• The emphasis on conference champs means some odd seedings. #1 overall team Georgia didn't actually win the SEC - Alabama did - so the Tide actually claim the #1 seed in the bracket. Alabama was the #2 team overall, and because they bested Georgia in the SEC CCG, they slip into that 2nd Round, while the Bulldogs fall to 5th and have to play a 1st Round game. The takeaway here is that teams should not only be striving for a conference title, but also to be one of the higher ranked champs. As we see with Pitt, you can wrap up a title and still not earn the 1st Round BYE, or even make the bracket at all.
  • The higher seed gets homefield advantage in the 1st Round. This is according to the playoff rules. Technically, the higher seed gets to pick where they want to play, so it's possible to arrange a neutral site (or even away) game, but I have no idea why any team would ever pick this option. The 1st Round game between Ohio State and Notre Dame in Columbus is particularly thrilling, IMO, so there's a lot of potential for some big games here.
  • The Quarter-Finals and Semi-Finals are hosted at the "New Years Six" Bowls. Technically, this bracket is for 2021, but I'm using the arrangement for 2023 where the Orange Bowl and Cotton Bowl are the semi-finals. Don't get hung up here, it's just a mock up. But I am curious as to whether the bowls will be preassigned, such as the #1 seed of the bracket playing towards the Rose Bowl, etc., or whether the bowls will have some kind of agreement that takes geography and traditional rivals/bowls into account. In this case, I opted to use the Rose Bowl for the upper-left quadrant as it felt like a good fit for the bracket with Ohio State and Notre Dame. Same for the lower-right quadrant featuring Oklahoma, Ok. State, and the Fiesta Bowl. But it's anyone's guess at this point as to how the bowls are doled out.
  • Winner of the Sugar Bowl, Orange Bowl, and National Championship (Bowl)? Let's assume Georgia wins it all like they did in real life for 2021. In that scenario, they are Sugar Bowl Champs. And Orange Bowl Champs. And National Champs. It's super odd to me to see a team win two major bowls in a single season, but that's the new reality. It also means that teams who tend to get deep into the playoffs (see: Alabama, Clemson, Ohio State) will likely get twice as many bowl wins. Nebraska is still tied for 6th place on most bowl appearances, but that could change quick. If we keep having 4-5 win seasons, it'll be annoying watching Ohio State or Michigan clear TWO bowls per season while we have none. Again, this is more fan debate / message board fodder, but if Rhule can get us back into annual bowls (even crappy bowls), it'll help stem the tide of other teams running away from us in this category. And if we somehow crack into the playoffs sooner than later, it'll help us regain some ground.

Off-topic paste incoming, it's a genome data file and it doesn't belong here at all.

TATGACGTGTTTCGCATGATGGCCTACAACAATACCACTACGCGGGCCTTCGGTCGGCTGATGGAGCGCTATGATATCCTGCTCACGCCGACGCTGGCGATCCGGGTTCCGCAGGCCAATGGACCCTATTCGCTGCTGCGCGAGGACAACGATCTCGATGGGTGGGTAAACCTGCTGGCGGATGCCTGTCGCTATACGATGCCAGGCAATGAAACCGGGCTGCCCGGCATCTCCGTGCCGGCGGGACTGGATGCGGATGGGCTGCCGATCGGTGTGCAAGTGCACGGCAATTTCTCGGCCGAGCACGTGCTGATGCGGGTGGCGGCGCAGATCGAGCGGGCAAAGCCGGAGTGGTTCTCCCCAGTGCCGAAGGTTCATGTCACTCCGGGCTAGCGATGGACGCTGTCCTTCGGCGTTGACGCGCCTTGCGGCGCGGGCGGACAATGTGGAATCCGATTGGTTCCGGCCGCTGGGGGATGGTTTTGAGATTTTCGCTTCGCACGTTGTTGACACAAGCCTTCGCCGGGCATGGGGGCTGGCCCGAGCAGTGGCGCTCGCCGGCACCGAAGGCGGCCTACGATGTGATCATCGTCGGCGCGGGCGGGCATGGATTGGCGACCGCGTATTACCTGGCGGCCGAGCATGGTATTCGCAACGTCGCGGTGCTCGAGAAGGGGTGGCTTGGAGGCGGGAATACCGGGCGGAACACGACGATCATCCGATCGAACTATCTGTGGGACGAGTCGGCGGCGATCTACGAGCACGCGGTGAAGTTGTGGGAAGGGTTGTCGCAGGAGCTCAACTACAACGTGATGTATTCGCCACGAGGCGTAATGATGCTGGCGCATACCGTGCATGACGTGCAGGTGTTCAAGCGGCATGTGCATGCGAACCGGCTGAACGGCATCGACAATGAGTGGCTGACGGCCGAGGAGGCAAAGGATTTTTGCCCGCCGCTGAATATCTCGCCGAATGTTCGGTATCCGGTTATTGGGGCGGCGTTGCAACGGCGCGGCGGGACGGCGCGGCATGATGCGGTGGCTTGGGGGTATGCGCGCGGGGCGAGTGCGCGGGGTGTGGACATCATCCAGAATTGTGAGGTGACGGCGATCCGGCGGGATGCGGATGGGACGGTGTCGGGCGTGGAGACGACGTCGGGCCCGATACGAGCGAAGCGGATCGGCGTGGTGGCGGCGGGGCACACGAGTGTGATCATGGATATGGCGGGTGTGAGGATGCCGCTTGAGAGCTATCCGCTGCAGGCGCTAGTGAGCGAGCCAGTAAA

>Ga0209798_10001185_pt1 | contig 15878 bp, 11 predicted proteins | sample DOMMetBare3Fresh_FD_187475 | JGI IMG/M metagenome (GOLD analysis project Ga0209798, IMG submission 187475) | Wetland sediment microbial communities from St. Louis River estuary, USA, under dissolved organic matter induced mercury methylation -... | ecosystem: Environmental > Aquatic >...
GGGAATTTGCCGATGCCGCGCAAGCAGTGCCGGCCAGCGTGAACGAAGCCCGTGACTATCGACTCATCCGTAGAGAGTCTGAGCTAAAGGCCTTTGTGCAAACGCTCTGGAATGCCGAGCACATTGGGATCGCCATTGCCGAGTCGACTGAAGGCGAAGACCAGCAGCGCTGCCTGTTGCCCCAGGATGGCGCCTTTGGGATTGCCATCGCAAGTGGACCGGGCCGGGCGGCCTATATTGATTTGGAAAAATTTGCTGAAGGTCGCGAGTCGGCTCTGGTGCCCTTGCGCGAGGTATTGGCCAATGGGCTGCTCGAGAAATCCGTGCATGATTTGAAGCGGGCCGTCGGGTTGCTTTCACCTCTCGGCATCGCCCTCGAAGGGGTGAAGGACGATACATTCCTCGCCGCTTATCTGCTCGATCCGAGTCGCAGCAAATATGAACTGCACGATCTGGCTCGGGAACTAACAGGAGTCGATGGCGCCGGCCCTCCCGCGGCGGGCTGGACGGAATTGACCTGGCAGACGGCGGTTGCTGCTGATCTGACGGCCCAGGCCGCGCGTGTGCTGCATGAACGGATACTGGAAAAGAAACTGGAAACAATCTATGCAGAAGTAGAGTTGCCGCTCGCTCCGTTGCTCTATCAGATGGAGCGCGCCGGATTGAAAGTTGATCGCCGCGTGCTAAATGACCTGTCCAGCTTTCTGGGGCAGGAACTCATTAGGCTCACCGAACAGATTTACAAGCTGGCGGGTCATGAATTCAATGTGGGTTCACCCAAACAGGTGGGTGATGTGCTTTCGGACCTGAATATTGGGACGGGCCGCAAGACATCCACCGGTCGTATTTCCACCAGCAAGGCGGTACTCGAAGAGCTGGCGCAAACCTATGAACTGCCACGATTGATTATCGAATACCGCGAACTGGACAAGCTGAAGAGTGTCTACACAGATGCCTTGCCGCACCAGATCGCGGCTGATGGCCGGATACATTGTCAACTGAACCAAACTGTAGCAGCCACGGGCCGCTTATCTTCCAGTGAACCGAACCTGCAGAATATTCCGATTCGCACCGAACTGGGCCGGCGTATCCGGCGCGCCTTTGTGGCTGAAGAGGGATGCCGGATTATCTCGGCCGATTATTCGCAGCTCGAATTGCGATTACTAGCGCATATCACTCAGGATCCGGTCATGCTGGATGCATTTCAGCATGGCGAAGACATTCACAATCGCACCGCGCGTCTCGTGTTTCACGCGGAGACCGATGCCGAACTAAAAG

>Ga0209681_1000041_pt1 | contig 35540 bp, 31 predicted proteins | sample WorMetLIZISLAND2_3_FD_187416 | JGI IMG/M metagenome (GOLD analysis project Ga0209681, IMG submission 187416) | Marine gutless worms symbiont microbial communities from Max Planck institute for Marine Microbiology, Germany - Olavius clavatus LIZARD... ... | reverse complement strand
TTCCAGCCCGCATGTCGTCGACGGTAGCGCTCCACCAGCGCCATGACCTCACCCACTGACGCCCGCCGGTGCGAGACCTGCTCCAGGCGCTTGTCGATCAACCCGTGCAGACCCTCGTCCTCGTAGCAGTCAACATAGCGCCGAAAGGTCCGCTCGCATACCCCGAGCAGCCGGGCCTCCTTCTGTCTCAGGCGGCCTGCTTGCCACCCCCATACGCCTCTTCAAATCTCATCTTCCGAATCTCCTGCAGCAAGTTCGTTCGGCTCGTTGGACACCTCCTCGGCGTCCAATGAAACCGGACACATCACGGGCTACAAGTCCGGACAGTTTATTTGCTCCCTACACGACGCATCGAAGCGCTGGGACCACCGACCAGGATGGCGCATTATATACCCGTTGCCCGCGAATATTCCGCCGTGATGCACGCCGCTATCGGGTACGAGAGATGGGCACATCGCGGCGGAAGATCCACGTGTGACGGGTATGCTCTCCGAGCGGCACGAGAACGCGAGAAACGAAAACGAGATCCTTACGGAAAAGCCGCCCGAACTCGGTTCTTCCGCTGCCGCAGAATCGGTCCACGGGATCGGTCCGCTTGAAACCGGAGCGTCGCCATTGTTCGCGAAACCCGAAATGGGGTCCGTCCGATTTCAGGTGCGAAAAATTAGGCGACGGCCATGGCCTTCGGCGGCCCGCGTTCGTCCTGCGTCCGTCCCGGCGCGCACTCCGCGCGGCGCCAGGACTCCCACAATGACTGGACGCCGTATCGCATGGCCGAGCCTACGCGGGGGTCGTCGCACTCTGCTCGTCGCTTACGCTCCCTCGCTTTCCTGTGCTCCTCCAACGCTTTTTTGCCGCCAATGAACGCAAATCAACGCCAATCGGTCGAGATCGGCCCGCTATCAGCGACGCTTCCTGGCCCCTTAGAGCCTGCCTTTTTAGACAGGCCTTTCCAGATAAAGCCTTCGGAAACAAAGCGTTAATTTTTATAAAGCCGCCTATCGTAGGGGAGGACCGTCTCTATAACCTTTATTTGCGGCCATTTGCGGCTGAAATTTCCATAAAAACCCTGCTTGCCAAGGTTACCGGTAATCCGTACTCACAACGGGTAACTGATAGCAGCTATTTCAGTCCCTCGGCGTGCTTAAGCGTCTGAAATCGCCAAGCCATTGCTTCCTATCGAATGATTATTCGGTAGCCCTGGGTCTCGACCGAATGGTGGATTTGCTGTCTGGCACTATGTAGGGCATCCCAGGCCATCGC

Merkules79

Red Shirt
15 Year Member
First Round is played week of December 21, 2024.

The #1-#4 seeds appear to get a First Round BYE (see: NFL) while #5-12 play each other (5 vs 12, etc). The higher seed gets home field advantage, or can designate another site.

SeasonQuarter FinalsSemi FinalsFinal
2024Fiesta Bowl
Peach Bowl
Rose Bowl
Sugar Bowl
Cotton Bowl
Orange Bowl
National Championship Game
2025Cotton Bowl
Orange Bowl
Rose Bowl
Sugar Bowl
Fiesta Bowl
Peach Bowl
National Championship Game
They need to mix in playing in some nasty places like Chicago, Michigan, Ohio ;)
 

Nehunter88

Varsity
5 Year Member
I ran the numbers for the 2021 CFB season to create a bracket of what a 12-team playoff would have looked like. Again, 2021, because 2022 isn't quite over just yet.

M4Y6Ba9.png


A few things to consider: